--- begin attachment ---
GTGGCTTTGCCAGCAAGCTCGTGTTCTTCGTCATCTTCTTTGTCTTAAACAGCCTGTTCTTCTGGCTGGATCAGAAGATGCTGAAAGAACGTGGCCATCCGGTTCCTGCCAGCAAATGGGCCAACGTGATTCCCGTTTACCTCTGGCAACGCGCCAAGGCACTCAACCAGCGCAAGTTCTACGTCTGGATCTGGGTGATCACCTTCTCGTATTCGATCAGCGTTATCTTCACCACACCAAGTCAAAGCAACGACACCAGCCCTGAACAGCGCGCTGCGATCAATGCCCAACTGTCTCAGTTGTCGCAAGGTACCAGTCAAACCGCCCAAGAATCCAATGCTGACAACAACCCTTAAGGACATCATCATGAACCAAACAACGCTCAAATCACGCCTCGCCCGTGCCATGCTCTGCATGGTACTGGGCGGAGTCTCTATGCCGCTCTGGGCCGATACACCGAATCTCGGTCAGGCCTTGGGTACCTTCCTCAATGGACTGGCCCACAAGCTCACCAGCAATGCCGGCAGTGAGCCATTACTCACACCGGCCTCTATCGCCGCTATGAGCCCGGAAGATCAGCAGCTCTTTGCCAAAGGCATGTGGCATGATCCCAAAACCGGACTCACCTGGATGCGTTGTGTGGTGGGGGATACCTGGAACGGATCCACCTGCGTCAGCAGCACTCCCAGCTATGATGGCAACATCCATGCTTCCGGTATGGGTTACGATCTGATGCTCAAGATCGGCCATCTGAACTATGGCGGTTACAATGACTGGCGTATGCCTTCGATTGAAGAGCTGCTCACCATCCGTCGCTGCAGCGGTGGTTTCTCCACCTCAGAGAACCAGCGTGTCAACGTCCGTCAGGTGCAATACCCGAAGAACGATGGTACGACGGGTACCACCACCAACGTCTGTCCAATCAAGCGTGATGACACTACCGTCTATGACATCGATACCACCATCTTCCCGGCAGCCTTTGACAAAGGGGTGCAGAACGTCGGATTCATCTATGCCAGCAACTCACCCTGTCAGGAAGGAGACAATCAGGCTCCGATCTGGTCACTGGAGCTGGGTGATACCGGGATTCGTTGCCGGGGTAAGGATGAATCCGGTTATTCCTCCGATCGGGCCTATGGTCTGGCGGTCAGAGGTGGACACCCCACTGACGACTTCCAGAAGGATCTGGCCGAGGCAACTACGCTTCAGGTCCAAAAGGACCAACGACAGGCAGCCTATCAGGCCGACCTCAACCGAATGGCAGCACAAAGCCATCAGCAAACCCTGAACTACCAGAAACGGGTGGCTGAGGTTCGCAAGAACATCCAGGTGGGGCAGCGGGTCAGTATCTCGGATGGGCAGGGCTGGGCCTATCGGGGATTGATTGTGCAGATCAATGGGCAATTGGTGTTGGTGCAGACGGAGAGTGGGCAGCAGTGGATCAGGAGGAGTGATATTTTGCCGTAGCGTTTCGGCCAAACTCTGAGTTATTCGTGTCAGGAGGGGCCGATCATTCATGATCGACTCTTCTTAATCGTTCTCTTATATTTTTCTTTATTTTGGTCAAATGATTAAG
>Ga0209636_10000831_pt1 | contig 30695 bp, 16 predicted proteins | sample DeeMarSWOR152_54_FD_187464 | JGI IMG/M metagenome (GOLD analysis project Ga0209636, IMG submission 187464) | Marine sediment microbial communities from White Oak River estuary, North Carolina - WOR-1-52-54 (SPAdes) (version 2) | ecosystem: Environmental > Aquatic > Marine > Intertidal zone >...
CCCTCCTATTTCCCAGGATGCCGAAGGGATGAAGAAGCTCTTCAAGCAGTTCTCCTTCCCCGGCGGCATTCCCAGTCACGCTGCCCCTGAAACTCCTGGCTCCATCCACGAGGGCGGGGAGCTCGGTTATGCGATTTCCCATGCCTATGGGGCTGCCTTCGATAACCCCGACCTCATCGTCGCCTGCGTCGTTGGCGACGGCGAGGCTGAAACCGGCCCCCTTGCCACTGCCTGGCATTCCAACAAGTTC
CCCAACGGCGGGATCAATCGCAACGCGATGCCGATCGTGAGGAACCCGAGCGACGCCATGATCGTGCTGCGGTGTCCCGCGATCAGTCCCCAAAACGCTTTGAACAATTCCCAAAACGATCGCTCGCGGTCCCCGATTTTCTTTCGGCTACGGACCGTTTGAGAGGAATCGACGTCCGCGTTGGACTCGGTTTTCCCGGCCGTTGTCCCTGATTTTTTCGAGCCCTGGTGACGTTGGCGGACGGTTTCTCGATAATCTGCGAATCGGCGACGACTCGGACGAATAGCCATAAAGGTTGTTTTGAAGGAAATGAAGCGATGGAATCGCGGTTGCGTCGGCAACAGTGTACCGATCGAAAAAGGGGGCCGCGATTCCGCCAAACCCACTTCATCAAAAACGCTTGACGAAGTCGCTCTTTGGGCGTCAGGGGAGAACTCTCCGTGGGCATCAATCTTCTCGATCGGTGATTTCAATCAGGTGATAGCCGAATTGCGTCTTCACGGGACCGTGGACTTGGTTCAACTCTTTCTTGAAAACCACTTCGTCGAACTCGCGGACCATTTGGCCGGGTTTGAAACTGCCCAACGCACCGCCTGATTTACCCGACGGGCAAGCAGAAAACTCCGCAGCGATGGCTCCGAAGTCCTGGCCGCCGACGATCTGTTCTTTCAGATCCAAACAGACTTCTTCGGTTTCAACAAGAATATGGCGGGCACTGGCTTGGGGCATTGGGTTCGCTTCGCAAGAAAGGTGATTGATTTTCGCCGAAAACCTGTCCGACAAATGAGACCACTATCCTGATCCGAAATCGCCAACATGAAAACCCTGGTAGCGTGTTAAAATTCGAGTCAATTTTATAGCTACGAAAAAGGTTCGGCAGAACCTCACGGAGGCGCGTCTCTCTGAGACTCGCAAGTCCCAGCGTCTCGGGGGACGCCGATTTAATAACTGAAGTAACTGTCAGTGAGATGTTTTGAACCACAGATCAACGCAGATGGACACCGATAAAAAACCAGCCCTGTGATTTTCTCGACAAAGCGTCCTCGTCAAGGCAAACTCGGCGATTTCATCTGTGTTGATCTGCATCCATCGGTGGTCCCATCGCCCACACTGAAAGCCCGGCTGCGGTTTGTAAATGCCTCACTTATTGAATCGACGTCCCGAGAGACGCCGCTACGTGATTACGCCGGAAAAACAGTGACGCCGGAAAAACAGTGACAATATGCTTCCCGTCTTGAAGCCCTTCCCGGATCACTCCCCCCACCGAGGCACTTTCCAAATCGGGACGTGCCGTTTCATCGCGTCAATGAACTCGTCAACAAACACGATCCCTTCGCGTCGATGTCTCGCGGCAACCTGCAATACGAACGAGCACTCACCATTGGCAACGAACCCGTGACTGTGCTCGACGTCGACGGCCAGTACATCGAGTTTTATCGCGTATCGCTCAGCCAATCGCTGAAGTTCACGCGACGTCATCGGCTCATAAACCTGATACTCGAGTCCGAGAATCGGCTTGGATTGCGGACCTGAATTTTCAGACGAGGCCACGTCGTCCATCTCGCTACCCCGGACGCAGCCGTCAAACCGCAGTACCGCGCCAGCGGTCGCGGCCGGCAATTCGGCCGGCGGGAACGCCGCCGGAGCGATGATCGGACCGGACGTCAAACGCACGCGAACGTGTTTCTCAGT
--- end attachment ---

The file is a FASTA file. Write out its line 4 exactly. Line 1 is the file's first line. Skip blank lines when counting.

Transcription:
CCCAACGGCGGGATCAATCGCAACGCGATGCCGATCGTGAGGAACCCGAGCGACGCCATGATCGTGCTGCGGTGTCCCGCGATCAGTCCCCAAAACGCTTTGAACAATTCCCAAAACGATCGCTCGCGGTCCCCGATTTTCTTTCGGCTACGGACCGTTTGAGAGGAATCGACGTCCGCGTTGGACTCGGTTTTCCCGGCCGTTGTCCCTGATTTTTTCGAGCCCTGGTGACGTTGGCGGACGGTTTCTCGATAATCTGCGAATCGGCGACGACTCGGACGAATAGCCATAAAGGTTGTTTTGAAGGAAATGAAGCGATGGAATCGCGGTTGCGTCGGCAACAGTGTACCGATCGAAAAAGGGGGCCGCGATTCCGCCAAACCCACTTCATCAAAAACGCTTGACGAAGTCGCTCTTTGGGCGTCAGGGGAGAACTCTCCGTGGGCATCAATCTTCTCGATCGGTGATTTCAATCAGGTGATAGCCGAATTGCGTCTTCACGGGACCGTGGACTTGGTTCAACTCTTTCTTGAAAACCACTTCGTCGAACTCGCGGACCATTTGGCCGGGTTTGAAACTGCCCAACGCACCGCCTGATTTACCCGACGGGCAAGCAGAAAACTCCGCAGCGATGGCTCCGAAGTCCTGGCCGCCGACGATCTGTTCTTTCAGATCCAAACAGACTTCTTCGGTTTCAACAAGAATATGGCGGGCACTGGCTTGGGGCATTGGGTTCGCTTCGCAAGAAAGGTGATTGATTTTCGCCGAAAACCTGTCCGACAAATGAGACCACTATCCTGATCCGAAATCGCCAACATGAAAACCCTGGTAGCGTGTTAAAATTCGAGTCAATTTTATAGCTACGAAAAAGGTTCGGCAGAACCTCACGGAGGCGCGTCTCTCTGAGACTCGCAAGTCCCAGCGTCTCGGGGGACGCCGATTTAATAACTGAAGTAACTGTCAGTGAGATGTTTTGAACCACAGATCAACGCAGATGGACACCGATAAAAAACCAGCCCTGTGATTTTCTCGACAAAGCGTCCTCGTCAAGGCAAACTCGGCGATTTCATCTGTGTTGATCTGCATCCATCGGTGGTCCCATCGCCCACACTGAAAGCCCGGCTGCGGTTTGTAAATGCCTCACTTATTGAATCGACGTCCCGAGAGACGCCGCTACGTGATTACGCCGGAAAAACAGTGACGCCGGAAAAACAGTGACAATATGCTTCCCGTCTTGAAGCCCTTCCCGGATCACTCCCCCCACCGAGGCACTTTCCAAATCGGGACGTGCCGTTTCATCGCGTCAATGAACTCGTCAACAAACACGATCCCTTCGCGTCGATGTCTCGCGGCAACCTGCAATACGAACGAGCACTCACCATTGGCAACGAACCCGTGACTGTGCTCGACGTCGACGGCCAGTACATCGAGTTTTATCGCGTATCGCTCAGCCAATCGCTGAAGTTCACGCGACGTCATCGGCTCATAAACCTGATACTCGAGTCCGAGAATCGGCTTGGATTGCGGACCTGAATTTTCAGACGAGGCCACGTCGTCCATCTCGCTACCCCGGACGCAGCCGTCAAACCGCAGTACCGCGCCAGCGGTCGCGGCCGGCAATTCGGCCGGCGGGAACGCCGCCGGAGCGATGATCGGACCGGACGTCAAACGCACGCGAACGTGTTTCTCAGT